I think marriage strengthens a relationship. But of course, everything depends on the individuals involved. If people are nagging or selfish or obnoxious or perhaps even abusive, marriage can become an awful trap. But that's the person/people at fault, not the concept of marriage. Well, that's just my view.

  22. #22
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    Quote Originally Posted by Kinsao
    others maybe don't have a very mature idea of what marriage is like but think of some 'ideal' instead, others marry only for the sake that they want their children to have married parents... I don't think these motives on their own are enough to get a marriage to work.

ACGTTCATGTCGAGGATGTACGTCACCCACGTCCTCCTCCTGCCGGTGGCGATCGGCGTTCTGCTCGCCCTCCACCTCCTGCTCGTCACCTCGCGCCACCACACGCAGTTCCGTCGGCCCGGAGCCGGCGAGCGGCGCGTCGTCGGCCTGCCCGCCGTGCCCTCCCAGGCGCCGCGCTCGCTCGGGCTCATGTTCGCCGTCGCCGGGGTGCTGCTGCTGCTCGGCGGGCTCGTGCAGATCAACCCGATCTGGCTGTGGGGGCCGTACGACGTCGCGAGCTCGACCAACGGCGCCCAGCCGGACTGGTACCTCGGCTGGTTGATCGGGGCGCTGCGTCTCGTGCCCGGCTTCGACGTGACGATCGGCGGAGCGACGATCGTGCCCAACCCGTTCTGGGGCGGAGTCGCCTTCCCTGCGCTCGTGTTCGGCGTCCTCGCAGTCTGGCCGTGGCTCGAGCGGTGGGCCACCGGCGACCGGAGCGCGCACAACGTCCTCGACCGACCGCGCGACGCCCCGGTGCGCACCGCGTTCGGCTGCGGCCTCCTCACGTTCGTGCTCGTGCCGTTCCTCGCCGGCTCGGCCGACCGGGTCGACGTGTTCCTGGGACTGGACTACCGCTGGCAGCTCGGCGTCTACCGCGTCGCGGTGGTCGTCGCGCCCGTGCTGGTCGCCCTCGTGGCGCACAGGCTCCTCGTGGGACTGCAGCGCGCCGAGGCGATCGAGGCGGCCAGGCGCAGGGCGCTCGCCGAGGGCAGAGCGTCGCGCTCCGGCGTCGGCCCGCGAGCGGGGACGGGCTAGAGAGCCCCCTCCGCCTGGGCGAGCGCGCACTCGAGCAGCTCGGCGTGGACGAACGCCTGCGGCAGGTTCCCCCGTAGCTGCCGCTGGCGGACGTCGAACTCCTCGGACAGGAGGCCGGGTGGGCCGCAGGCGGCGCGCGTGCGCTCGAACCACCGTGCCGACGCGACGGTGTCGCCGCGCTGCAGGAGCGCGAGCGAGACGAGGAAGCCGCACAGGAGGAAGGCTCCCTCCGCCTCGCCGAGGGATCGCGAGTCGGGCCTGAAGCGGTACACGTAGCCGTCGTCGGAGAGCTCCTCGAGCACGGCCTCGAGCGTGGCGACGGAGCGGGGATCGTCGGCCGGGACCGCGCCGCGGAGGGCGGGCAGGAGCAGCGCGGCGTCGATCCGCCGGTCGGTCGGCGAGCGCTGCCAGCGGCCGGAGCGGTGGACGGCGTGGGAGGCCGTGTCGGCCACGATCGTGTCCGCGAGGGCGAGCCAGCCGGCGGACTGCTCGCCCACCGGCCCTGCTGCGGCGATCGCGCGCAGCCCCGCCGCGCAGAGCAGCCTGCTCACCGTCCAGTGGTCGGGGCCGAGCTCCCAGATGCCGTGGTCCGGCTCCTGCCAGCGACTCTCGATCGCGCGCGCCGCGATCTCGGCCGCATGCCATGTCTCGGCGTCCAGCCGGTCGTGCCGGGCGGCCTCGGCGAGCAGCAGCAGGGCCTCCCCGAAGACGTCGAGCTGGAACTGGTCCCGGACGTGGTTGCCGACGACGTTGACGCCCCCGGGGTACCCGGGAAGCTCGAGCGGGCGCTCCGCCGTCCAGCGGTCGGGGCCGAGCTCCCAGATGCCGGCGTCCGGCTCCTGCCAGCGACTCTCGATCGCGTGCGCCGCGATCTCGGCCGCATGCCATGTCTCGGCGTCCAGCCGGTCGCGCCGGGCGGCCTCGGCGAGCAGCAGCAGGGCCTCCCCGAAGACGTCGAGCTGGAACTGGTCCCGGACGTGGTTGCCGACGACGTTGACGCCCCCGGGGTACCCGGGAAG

A lot of good points there Kinsao san !! I think the above one is more common over here in Japan, and in that respect, really stress Marriage Education--along with Sex Education.

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    1 out of 1 members found this post helpful.
    I was divorced after a 20 year marriage, now married again for 6 years and the one place where it seems to me most relationships in general fail is communication. Learning how to communicate with your partner constructively can be key to keeping marriage together.